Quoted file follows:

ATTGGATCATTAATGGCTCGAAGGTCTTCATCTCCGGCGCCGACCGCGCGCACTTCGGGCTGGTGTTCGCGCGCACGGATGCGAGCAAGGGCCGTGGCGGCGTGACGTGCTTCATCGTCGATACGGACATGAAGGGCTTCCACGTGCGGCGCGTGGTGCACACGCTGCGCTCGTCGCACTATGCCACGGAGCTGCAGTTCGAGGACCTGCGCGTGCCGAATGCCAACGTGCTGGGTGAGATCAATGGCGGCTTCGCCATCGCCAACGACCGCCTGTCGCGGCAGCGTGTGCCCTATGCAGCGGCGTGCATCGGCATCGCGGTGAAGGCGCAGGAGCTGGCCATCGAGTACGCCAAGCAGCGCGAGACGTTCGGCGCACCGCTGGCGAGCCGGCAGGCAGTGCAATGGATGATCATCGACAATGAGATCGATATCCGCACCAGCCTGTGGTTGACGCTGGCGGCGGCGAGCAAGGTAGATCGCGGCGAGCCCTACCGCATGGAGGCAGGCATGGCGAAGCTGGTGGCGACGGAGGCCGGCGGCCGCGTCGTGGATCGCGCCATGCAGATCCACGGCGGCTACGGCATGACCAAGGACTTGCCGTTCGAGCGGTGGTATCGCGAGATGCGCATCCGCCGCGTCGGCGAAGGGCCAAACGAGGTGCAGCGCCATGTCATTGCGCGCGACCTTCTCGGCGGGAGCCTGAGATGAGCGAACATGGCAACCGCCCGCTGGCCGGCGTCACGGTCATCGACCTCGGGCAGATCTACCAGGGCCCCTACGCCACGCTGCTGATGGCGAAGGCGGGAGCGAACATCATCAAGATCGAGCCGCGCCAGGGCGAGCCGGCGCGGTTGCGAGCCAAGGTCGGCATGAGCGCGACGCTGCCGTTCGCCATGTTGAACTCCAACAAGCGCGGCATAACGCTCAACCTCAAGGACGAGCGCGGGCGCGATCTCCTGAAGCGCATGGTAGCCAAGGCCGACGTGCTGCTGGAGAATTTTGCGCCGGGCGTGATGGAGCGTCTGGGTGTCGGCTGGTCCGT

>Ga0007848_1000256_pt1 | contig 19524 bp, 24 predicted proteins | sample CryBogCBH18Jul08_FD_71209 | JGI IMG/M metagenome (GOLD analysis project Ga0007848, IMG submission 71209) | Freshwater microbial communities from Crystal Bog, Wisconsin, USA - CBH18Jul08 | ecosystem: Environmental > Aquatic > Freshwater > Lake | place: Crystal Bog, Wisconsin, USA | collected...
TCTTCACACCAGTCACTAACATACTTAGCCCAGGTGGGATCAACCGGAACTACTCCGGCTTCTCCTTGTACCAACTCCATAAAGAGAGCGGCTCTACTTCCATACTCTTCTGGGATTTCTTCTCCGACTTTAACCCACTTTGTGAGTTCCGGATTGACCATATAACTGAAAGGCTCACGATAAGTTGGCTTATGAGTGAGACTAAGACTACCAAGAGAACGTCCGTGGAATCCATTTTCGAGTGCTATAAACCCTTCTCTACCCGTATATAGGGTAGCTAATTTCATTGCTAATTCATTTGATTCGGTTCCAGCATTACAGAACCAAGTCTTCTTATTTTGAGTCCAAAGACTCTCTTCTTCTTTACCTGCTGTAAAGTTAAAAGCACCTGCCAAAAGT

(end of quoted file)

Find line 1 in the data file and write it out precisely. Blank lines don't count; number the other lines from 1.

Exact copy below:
ATTGGATCATTAATGGCTCGAAGGTCTTCATCTCCGGCGCCGACCGCGCGCACTTCGGGCTGGTGTTCGCGCGCACGGATGCGAGCAAGGGCCGTGGCGGCGTGACGTGCTTCATCGTCGATACGGACATGAAGGGCTTCCACGTGCGGCGCGTGGTGCACACGCTGCGCTCGTCGCACTATGCCACGGAGCTGCAGTTCGAGGACCTGCGCGTGCCGAATGCCAACGTGCTGGGTGAGATCAATGGCGGCTTCGCCATCGCCAACGACCGCCTGTCGCGGCAGCGTGTGCCCTATGCAGCGGCGTGCATCGGCATCGCGGTGAAGGCGCAGGAGCTGGCCATCGAGTACGCCAAGCAGCGCGAGACGTTCGGCGCACCGCTGGCGAGCCGGCAGGCAGTGCAATGGATGATCATCGACAATGAGATCGATATCCGCACCAGCCTGTGGTTGACGCTGGCGGCGGCGAGCAAGGTAGATCGCGGCGAGCCCTACCGCATGGAGGCAGGCATGGCGAAGCTGGTGGCGACGGAGGCCGGCGGCCGCGTCGTGGATCGCGCCATGCAGATCCACGGCGGCTACGGCATGACCAAGGACTTGCCGTTCGAGCGGTGGTATCGCGAGATGCGCATCCGCCGCGTCGGCGAAGGGCCAAACGAGGTGCAGCGCCATGTCATTGCGCGCGACCTTCTCGGCGGGAGCCTGAGATGAGCGAACATGGCAACCGCCCGCTGGCCGGCGTCACGGTCATCGACCTCGGGCAGATCTACCAGGGCCCCTACGCCACGCTGCTGATGGCGAAGGCGGGAGCGAACATCATCAAGATCGAGCCGCGCCAGGGCGAGCCGGCGCGGTTGCGAGCCAAGGTCGGCATGAGCGCGACGCTGCCGTTCGCCATGTTGAACTCCAACAAGCGCGGCATAACGCTCAACCTCAAGGACGAGCGCGGGCGCGATCTCCTGAAGCGCATGGTAGCCAAGGCCGACGTGCTGCTGGAGAATTTTGCGCCGGGCGTGATGGAGCGTCTGGGTGTCGGCTGGTCCGT